The President of the United States is not our pater or mater familias, and we are not his or her children.  The President is a peer, chosen for a brief interval, to provide a sharply circumscribed set of responsibilities.  He or she cannot absolve us of the obligation to shoulder own share of work in this world, whether it is caring for our own families or for our neighbors.

Three: You and I will be hurt.  We will struggle and we will experience losses.

We do not live in a world that is insulated from loss. To expect to be insulated from that loss by our leaders is infantilizing and a distraction from the soul work that all of us need to do.  Biblical shalom, or peace is not the absence of conflict.  It is about a life centered in God, whatever the circumstances might be.

Four: As such, life requires courage, endurance, and faithfulness from all of us.

Whatever we decide about the role and scope of government, you and I will need to volunteer our own, unprompted contribution to the well being of the world.  We share in the behavior that contributes to this world’s pain.  We share in the behavior that makes for life and liberation.

Five: The locus of God’s saving work in the world is the church – the body of Christ – not the body politic.

The place where the values of God’s Kingdom are embraced and lived out is in the church.  The church is, therefore, not just God’s instrument of salvation, it is our spiritual destiny, where – by virtue of our baptism – we journey into God in Christ.  It is there that we are transformed, not just individually, but as a community.  It is there that God’s will holds sway.  It is there that God’s healing intention is given lived expression.  To think otherwise completely misunderstands the message of the New Testament and infantilizes the church.  By all means vote.  But don’t suppose that in doing so you have done what God has called you to do and become.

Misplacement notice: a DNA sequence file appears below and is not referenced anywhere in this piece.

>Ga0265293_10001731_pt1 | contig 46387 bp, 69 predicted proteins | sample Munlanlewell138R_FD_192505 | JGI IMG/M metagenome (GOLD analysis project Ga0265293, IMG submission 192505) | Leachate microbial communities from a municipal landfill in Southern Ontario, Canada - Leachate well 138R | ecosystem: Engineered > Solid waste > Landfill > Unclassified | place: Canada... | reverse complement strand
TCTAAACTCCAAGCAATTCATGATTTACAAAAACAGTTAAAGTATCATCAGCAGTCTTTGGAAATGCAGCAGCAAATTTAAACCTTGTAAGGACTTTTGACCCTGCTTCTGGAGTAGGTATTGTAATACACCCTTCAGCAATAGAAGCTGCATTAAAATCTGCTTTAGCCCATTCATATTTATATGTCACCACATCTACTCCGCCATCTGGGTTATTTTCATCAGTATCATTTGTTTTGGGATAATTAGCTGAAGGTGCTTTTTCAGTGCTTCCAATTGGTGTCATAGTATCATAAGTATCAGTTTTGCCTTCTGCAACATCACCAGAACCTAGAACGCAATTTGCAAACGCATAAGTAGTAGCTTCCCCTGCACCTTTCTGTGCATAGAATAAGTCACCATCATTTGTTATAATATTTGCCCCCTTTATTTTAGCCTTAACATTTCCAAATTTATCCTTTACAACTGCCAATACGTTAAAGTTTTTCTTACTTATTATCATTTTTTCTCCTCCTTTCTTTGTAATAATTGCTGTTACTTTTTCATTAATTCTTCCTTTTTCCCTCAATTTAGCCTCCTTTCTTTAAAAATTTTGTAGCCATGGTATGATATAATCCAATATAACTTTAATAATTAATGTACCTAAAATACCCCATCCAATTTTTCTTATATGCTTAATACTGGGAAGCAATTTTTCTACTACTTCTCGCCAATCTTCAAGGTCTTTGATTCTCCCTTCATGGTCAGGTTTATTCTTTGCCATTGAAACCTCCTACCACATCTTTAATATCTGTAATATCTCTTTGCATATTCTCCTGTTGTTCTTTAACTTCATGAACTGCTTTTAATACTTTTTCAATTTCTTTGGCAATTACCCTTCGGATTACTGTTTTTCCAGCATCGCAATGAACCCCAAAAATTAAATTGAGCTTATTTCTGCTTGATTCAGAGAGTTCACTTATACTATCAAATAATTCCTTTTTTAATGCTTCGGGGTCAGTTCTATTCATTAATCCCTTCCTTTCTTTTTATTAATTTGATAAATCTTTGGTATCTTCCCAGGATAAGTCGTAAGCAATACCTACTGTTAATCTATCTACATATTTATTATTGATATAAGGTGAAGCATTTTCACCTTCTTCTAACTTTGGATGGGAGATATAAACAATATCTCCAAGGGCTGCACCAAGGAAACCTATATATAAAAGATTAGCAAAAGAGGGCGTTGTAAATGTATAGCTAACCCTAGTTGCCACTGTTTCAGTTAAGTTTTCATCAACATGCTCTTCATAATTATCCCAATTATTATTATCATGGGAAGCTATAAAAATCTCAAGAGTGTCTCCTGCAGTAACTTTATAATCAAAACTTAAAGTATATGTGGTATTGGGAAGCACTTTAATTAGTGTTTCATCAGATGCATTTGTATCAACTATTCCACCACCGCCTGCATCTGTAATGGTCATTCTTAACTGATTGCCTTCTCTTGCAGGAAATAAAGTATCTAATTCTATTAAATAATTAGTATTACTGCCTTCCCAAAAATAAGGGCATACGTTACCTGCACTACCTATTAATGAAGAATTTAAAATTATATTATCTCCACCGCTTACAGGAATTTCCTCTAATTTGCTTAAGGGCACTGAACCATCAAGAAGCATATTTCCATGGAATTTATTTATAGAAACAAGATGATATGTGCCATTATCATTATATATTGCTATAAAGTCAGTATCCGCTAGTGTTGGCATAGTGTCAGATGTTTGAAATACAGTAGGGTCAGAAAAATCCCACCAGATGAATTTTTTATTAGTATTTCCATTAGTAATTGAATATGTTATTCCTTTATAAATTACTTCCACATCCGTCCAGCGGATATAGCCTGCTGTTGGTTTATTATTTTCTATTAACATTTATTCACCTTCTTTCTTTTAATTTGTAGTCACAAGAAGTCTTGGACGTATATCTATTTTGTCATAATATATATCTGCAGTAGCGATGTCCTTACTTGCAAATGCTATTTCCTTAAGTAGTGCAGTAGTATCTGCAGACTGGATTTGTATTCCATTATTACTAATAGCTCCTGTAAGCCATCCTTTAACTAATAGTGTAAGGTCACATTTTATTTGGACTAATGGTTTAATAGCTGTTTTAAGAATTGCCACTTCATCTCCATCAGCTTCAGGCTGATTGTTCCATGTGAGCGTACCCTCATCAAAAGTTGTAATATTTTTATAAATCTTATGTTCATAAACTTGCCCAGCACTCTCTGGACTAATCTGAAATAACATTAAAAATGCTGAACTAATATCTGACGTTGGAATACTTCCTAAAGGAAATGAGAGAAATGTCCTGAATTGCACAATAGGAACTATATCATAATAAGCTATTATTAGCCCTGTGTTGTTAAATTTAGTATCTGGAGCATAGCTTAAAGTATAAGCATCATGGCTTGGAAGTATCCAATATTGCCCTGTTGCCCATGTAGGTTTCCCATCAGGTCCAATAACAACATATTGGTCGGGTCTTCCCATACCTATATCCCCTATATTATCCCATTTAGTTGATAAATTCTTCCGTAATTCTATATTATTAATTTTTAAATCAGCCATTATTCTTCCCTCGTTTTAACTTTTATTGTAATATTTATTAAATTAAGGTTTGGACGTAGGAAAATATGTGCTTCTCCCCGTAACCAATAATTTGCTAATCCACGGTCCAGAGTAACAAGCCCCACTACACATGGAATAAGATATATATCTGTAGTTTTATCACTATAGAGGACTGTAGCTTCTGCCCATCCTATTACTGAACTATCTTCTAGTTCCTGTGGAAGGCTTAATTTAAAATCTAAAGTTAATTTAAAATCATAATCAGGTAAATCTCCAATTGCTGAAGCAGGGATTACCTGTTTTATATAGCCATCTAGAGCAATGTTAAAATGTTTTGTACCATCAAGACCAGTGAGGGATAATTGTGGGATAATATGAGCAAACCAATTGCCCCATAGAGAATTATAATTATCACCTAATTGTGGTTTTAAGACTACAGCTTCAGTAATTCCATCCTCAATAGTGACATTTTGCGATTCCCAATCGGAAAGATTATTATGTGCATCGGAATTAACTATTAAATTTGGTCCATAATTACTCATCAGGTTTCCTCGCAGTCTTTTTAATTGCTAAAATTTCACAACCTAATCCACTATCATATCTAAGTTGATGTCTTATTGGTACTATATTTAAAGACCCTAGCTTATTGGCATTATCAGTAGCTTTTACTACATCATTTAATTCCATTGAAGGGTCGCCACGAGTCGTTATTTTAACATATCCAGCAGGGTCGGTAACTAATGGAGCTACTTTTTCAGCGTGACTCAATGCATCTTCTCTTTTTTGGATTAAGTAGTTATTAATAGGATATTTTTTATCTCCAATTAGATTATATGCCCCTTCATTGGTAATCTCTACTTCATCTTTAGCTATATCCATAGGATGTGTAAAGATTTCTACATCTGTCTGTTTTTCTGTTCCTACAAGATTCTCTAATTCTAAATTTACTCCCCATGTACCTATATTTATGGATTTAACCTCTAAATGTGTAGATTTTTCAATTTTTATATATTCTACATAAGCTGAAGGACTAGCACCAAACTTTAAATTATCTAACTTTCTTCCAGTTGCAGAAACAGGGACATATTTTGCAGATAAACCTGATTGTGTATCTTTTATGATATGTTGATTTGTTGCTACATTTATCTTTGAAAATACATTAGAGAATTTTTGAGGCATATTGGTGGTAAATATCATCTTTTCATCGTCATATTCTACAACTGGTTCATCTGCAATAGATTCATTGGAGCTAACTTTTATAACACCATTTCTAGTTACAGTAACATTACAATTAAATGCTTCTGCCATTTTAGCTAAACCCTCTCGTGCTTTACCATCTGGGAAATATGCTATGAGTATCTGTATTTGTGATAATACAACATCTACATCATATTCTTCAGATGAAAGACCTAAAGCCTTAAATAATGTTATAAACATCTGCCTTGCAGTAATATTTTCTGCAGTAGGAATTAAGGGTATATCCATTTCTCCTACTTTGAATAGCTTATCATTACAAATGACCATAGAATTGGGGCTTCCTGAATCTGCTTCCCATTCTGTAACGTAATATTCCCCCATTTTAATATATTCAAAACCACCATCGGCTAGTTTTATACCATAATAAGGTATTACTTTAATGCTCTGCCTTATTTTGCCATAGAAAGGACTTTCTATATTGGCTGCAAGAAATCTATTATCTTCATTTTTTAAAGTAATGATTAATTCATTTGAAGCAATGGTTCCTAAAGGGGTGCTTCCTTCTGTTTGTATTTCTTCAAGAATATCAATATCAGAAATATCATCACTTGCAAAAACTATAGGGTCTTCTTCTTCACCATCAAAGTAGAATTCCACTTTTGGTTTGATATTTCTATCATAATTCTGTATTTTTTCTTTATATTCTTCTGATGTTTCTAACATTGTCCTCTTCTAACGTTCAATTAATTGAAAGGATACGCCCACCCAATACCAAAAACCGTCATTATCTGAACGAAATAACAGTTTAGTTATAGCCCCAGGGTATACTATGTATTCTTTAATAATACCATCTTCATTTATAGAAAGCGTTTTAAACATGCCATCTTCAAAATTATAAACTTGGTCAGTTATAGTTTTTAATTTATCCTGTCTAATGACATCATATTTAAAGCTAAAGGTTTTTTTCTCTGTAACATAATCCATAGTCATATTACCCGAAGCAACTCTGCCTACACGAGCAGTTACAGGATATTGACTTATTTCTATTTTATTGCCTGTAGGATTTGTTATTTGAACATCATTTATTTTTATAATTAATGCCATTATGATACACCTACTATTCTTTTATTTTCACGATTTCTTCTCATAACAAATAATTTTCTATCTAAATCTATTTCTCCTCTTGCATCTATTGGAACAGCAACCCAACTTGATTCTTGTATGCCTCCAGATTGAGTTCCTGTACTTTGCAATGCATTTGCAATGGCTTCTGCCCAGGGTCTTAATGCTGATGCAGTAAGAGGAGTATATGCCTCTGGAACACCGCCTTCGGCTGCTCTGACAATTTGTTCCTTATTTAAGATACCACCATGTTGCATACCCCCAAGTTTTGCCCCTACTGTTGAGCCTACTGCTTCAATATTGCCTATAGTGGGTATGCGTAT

Six: In the end, we are dependent upon the goodness of God.

Our horizons should not be fixed by the length of our own lives, by the lives of our children, or the lives of our grandchildren.  The life that is marked by hope and boundless charity is a life that is dedicated to the purposes of God.  The freedom to give ourselves to that work, even when our efforts are frustrated or incomplete, arises out of the conviction that we are not engaged in endeavors of our own making.  They are the outworking of God’s love for the world.

So, let’s stop, listen, deliberate.

But remember, the choice we make will not deliver us from all harm and meet all of our needs – let alone the ones that only God can meet.  And the next inauguration will not usher in heaven on earth:

Because the world is broken…

Because there is a God and you are not…

Because our Presidents are not our parents, and we are not their infant children…

Because you were brought into this world to discover what might be a faithful and courageous response to the will of God…

And on the first day after the votes are collected and the celebrations begin, the spiritual challenge will remain the same.


Photo by René DeAnda on Unsplash

This article is a somewhat revised version of one posted on December 9, 2015: